To make it all work, the organization must have consistent enterprise-wide processes, accountabilities and rewards that reinforce the right behaviors. Talent is recruited, developed and promoted so that the right people are in the right roles. Leaders ensure it all comes together as an aligned system, not a set of disjointed parts, extending into the entire back end of the organization design, including purchasing, supply chain, warehousing, customer service, etc. so that the corporate margins, volume, growth, and market share goals are achieved and exceeded.

A key system design element for high-end retailers is ensuring they virtually always have in stock the key items customers want. Out-of-stocks risk ruining the trusted customer relationship which is painstakingly built over time. The operating model brand strategy of “the customer is always right” tells leaders to structure the organization, supply chain and executive decision making to ensure there is enough slack in the system and out-of-stocks are extremely rare. Those operating model principles ensure the success of the business model: selling high-priced, lower-volume products with high-touch customer service and very high margins.

Only the highest-end retailers can succeed with a “customer is always right” operating model brand strategy. All other retailers have a different business models and have to and organize around different customer value propositions. For these other retailers, a “customer is always right” operating model brand strategy would send the wrong message and destroy shareholder value.

For WalMart, the customer value proposition is “everyday low prices” which is realized through the efficiency of their supply chain, lower-cost real estate store locations, and massive store footprints that enable extremely high sales volumes per store. The last thing WalMart wants is to empower frontline employees in the stores to make independent decisions that would interfere with the efficiency of that organization design. If a customer is disappointed by a product out-of-stock, the only recourse is to come back another time – or order it online. Any other course of action would ruin the economics of the company’s strategy. WalMart’s brand strategy dictates that the customer most certainly is not always right: the burden is on the customer to come to WalMart only when the products they want are in stock, which of course they can’t ever know for sure.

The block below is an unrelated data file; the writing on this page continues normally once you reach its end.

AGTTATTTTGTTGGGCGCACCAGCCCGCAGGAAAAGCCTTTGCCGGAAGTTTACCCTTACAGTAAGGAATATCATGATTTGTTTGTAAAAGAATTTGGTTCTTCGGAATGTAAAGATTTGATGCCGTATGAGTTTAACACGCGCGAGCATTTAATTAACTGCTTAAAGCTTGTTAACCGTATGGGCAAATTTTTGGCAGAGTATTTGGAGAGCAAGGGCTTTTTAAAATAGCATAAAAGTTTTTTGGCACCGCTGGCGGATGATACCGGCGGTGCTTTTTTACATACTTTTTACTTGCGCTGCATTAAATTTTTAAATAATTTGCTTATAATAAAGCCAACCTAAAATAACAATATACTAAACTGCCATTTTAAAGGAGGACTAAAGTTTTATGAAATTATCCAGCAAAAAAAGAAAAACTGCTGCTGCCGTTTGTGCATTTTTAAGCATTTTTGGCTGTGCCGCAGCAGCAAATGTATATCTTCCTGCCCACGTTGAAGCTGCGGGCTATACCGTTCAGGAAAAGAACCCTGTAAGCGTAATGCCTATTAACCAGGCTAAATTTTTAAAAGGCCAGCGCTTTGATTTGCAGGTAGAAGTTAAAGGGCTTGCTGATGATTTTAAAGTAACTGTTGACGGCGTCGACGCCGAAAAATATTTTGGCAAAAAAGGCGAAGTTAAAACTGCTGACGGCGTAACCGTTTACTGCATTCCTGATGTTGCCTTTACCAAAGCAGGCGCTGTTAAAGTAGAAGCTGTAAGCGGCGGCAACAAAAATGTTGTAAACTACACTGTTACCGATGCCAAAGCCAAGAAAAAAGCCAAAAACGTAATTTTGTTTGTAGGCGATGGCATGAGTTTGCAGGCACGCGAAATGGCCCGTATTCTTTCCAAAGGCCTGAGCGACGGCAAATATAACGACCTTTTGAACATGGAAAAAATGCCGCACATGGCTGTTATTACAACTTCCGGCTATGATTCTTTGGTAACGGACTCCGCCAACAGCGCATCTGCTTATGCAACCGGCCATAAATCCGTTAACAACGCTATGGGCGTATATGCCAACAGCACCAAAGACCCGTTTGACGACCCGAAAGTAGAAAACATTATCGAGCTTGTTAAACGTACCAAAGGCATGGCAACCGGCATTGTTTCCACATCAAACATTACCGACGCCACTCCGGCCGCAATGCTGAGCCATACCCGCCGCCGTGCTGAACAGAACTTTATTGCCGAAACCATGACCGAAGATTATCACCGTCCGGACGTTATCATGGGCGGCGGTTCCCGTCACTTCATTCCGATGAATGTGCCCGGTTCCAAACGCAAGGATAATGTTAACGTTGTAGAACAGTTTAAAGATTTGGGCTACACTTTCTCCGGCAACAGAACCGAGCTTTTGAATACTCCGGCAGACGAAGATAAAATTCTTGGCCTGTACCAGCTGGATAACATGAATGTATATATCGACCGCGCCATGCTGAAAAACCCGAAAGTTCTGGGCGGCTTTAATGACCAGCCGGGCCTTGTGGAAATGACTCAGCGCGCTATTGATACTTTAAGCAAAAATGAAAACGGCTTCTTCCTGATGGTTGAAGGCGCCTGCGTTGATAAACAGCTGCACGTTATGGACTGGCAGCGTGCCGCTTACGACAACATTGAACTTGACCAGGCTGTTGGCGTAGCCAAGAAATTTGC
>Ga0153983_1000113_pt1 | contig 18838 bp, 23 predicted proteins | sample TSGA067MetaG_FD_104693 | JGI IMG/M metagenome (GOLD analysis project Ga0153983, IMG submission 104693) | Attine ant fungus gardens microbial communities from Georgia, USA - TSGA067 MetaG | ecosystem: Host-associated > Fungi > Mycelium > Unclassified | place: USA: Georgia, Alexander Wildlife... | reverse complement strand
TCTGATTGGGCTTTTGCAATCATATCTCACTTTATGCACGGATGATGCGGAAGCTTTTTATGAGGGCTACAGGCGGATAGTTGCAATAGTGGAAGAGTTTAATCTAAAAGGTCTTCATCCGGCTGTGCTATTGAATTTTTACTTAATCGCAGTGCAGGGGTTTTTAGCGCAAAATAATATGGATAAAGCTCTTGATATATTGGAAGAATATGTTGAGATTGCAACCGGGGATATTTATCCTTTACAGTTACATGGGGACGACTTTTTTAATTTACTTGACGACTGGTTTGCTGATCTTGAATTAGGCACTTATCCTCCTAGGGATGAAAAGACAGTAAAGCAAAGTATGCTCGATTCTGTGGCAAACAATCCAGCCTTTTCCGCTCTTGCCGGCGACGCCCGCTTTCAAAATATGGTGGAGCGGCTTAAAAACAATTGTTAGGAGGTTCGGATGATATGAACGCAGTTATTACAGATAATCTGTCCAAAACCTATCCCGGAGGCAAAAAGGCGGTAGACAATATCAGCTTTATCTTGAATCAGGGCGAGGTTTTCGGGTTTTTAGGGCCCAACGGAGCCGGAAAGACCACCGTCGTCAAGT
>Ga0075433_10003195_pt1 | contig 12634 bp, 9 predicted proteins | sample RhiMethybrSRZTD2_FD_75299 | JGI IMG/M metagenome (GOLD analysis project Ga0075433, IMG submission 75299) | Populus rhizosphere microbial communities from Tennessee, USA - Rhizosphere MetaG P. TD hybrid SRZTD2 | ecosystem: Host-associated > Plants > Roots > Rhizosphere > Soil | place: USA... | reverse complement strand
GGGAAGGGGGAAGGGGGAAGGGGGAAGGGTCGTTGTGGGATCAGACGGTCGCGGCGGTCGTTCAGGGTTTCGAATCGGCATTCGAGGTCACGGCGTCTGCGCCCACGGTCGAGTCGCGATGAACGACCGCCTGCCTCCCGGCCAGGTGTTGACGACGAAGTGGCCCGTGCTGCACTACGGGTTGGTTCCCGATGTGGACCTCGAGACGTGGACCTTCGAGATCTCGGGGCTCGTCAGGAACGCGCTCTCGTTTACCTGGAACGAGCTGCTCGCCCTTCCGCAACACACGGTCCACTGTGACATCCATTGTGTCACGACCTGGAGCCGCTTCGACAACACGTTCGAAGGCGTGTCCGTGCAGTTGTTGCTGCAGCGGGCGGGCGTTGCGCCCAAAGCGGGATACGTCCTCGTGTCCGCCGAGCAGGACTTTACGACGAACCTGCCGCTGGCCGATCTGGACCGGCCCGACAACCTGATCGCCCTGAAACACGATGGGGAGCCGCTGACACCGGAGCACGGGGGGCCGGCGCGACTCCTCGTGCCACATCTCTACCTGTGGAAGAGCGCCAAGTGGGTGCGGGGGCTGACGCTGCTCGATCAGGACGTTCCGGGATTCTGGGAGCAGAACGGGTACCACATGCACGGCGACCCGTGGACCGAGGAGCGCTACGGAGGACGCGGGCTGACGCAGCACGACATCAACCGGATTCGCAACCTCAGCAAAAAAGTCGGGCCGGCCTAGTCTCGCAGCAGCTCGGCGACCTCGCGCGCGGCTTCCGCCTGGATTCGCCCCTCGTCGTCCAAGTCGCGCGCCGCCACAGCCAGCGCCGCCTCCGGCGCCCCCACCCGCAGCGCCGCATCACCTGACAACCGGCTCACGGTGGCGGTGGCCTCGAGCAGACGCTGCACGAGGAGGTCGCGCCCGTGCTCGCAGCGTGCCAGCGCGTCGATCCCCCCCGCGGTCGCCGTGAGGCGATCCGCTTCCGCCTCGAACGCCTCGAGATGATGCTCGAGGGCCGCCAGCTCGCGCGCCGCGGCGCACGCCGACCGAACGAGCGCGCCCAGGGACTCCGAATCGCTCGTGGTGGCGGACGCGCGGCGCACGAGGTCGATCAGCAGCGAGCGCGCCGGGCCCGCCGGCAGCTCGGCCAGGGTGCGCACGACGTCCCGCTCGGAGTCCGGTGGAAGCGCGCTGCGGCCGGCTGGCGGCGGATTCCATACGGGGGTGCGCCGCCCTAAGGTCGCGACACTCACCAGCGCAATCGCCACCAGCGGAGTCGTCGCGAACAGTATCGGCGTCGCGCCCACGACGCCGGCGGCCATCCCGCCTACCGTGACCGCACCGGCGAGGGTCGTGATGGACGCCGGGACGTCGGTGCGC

Is “keep the customer happy” a good operating model brand strategy? The devil is in the details.

Consider now the fast moving consumer product goods companies (FMCGs) that sell through retailers like WalMart and Tesco. The FMCGs business model is to provide trusted products at a reasonable price that are available everywhere a customer wants to purchase them: in grocery stores, convenience stores, gas stations, etc. Their competitive advantage comes from branding and the strength of their go-to-market systems which move millions of units everyday from their manufacturing facilities to the retailers stores and shelves.

In order for the FMCGs to be successful, they have to win space in the retailers’ stores, which means “keeping the customer (retailer) happy.” That’s their operating model brand strategy and it applies to all FMCGs. Yet that’s where the similarity ends: as soon we peel back the layers of the union to find what’s underneath, we see very different ways that operating model brand strategy gets implemented.

The FMCGs operating models use two very distinct ways of getting their goods to market: warehouse delivery and direct store delivery (DSD). For both warehouse delivery and DSD, “keep the customer happy” is an effective operating model brand strategy, but one that takes very different forms when it comes to how the work is structured, and which elements are prioritized for successful strategy execution.